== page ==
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George Stinney, Jr.: Black History not to be forgotten

The sister of George Stinney, Jr., a 14-year-old boy executed in South Carolina in 1944, for the murder of two white girls, said in Dec. 2014, she is “ecstatic that a judge has finally” tossed

The sister of George Stinney, Jr., a 14-year-old boy executed in South Carolina in 1944, for the murder of two white girls, said in Dec. 2014, she is “ecstatic that a judge has finally” tossed out her brother’s murder conviction, but that she was still haunted by the injustice that sent him to the electric chair, NBC News reported at the time.

George Stinney, Jr.’s family sought justice 70 years after the 14-year-old’s execution for the 1944 murder of two white girls in South Carolina; in 2014 a judge exonerated him

Three years ago: The sister of George Stinney, Jr., a 14-year-old boy executed in South Carolina in 1944, said in Dec. 2014, she is “ecstatic that a judge has finally” tossed out her brother’s murder conviction but is still haunted by the injustice that sent him to the electric chair, NBC News reported at the time.

Stinney Jr., a teen, was convicted of beating to death two young white girls after a three-hour trial and put to death three months later in the segregated South. He was so small he had to sit on a phone book in the electric chair.

NBC reported civil rights advocates and Stinney’s family spent years trying to get the case reopened, arguing his confession was coerced before Judge Carmen Mullins vacated the verdict.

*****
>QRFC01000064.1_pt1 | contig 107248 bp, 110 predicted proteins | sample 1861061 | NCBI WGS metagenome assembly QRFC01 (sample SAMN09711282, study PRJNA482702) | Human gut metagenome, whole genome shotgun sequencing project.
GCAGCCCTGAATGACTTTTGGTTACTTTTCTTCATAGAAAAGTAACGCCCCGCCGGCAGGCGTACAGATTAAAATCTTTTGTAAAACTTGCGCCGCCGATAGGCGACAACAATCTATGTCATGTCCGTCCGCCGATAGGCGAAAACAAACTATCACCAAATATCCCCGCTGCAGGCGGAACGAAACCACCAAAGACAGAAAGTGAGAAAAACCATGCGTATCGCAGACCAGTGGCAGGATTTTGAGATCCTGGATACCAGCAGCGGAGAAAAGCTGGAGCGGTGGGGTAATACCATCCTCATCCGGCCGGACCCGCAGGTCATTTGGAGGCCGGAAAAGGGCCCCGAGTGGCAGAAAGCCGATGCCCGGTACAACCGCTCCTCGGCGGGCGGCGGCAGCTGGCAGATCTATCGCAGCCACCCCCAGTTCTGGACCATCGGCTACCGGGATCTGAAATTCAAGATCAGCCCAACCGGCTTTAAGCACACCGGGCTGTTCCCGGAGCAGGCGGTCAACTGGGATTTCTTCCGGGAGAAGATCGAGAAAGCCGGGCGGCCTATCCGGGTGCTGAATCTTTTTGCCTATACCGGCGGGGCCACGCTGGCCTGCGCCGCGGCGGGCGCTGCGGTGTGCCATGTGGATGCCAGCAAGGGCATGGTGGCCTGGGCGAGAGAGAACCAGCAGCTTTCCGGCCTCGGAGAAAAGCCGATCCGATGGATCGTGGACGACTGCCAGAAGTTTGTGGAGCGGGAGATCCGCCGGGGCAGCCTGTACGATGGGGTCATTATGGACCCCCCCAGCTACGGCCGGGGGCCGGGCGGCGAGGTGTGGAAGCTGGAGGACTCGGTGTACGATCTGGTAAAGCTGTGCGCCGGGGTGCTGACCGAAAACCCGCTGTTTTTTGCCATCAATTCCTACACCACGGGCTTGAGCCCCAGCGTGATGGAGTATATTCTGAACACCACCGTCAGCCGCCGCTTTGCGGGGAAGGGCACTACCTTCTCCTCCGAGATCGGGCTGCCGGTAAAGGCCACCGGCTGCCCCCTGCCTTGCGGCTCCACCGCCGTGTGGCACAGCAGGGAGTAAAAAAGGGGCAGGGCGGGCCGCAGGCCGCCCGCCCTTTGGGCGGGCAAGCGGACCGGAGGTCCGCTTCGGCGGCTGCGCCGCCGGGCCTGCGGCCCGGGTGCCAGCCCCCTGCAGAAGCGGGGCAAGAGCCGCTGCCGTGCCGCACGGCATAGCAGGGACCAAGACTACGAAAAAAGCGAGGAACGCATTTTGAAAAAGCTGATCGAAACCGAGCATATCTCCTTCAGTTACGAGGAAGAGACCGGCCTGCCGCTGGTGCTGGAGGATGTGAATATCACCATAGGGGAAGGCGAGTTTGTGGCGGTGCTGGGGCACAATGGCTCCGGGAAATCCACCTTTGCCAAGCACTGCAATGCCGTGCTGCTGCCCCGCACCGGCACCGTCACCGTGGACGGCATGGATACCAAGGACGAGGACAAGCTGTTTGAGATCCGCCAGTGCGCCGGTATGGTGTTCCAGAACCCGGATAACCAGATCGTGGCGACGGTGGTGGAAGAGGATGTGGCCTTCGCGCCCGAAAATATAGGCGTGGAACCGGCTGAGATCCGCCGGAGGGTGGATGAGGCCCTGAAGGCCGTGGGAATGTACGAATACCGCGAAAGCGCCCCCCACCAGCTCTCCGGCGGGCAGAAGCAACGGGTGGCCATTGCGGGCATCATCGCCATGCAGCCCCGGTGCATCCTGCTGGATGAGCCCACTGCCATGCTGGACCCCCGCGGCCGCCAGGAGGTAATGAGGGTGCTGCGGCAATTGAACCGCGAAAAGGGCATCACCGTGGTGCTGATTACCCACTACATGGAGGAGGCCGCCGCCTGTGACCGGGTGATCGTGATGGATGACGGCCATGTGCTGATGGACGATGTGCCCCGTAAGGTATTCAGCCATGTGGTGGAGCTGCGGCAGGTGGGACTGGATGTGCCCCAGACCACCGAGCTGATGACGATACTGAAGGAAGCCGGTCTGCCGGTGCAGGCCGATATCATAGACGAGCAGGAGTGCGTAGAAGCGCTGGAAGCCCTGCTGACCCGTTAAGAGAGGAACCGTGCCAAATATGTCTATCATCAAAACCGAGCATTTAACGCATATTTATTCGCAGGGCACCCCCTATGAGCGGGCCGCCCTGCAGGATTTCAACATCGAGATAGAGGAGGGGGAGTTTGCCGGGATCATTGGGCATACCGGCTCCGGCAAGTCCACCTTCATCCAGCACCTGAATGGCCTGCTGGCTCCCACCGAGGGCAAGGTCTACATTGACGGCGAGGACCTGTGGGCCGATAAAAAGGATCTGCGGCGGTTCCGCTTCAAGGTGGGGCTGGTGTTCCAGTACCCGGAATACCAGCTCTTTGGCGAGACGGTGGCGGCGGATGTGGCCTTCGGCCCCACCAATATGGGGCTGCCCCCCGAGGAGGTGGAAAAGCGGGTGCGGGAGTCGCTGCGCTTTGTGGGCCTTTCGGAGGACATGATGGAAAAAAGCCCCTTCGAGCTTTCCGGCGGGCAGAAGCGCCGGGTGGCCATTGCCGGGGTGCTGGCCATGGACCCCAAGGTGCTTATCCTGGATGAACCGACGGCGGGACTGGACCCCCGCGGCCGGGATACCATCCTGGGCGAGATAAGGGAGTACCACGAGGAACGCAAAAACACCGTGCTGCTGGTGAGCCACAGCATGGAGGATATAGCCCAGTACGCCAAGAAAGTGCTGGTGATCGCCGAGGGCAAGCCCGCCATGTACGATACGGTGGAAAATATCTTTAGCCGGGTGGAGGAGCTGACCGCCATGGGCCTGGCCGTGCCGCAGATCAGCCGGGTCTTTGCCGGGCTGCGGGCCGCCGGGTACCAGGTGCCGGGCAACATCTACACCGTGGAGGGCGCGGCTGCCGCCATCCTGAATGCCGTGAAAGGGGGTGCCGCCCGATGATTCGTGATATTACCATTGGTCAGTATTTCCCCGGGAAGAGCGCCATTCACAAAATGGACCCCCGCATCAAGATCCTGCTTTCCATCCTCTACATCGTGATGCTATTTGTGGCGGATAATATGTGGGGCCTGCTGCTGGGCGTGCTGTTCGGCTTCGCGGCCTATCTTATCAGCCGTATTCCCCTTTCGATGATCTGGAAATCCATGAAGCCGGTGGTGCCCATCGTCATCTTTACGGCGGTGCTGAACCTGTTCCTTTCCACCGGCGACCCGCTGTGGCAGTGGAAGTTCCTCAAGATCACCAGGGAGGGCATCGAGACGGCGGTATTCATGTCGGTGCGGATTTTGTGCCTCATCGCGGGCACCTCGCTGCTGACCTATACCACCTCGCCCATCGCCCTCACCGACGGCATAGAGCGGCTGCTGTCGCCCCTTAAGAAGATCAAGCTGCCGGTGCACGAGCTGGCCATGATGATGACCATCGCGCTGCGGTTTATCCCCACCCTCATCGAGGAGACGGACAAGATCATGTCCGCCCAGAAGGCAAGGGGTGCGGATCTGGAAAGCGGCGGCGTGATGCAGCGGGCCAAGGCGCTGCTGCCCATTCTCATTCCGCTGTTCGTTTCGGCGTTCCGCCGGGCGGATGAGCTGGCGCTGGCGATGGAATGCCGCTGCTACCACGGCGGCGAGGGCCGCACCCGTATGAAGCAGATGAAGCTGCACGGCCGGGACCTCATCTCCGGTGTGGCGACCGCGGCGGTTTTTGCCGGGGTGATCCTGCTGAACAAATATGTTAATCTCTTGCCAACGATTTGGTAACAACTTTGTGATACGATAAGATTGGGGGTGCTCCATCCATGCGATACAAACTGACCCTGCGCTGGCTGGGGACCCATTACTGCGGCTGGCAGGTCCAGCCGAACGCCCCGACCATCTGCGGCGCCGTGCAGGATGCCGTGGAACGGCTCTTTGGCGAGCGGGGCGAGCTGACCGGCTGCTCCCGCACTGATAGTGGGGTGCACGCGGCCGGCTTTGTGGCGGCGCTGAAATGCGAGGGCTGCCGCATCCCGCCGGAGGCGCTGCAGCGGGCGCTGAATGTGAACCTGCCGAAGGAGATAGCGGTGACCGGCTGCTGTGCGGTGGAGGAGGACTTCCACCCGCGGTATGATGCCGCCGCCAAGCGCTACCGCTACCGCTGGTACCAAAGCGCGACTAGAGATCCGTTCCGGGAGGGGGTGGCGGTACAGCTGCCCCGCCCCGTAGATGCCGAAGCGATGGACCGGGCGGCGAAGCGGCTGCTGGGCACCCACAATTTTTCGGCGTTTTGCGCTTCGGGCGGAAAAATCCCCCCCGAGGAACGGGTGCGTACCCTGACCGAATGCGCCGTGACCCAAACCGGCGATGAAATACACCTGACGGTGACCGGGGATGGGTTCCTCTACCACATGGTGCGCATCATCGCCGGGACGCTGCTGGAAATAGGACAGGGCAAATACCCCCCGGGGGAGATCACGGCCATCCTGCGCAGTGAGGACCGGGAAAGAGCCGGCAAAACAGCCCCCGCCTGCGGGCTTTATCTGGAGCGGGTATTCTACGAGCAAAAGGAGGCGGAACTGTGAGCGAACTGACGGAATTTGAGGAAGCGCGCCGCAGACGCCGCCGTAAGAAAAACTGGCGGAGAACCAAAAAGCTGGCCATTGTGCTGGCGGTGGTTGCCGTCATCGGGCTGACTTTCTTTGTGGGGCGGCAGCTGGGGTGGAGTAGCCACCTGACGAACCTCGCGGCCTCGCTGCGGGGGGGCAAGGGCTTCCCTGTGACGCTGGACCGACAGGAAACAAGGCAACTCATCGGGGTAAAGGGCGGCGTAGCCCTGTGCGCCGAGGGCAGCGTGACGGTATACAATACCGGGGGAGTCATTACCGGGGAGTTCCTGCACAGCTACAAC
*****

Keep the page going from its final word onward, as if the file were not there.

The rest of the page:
“It was like a cloud just moved away,” said Stinney’s younger sister, Kathrine Robinson, then 80, a retired school-teacher from New Jersey, according to NBC.

“When we got the news, we were sitting with friends…I threw my hands up and said, ‘Thank you, Jesus!’ Someone had to be listening. It’s what we wanted for all these years.”

Another sister, Amie Ruffner, testified earlier this year that George could not have murdered the girls because he was with her at the time.

The family says police took the teen in for questioning while his parents were away from home. His defense was put on by a tax lawyer who did not appeal. An all-white jury took 10 minutes to find him guilty.

Robinson said in 2014, that even though seven decades have passed, she has clear memories of her brother as a smart, quiet boy who could make a whistle from a piece of cane and loved to draw. “I can see his little face. He had the potential to be great,” she said in 2014, adding:

“I’m happy for this day because it’s been such a long time coming, but then I cringe when I go back into that childhood and think of George back in the day. He had no one to help him. I get chills every time I think about it.”

 

 

 

Compton Herald is a digital news publication providing clear, fair and current news, information and commentary about Compton, the Los Angeles metropolitan area, Los Angeles County, California, and the world.

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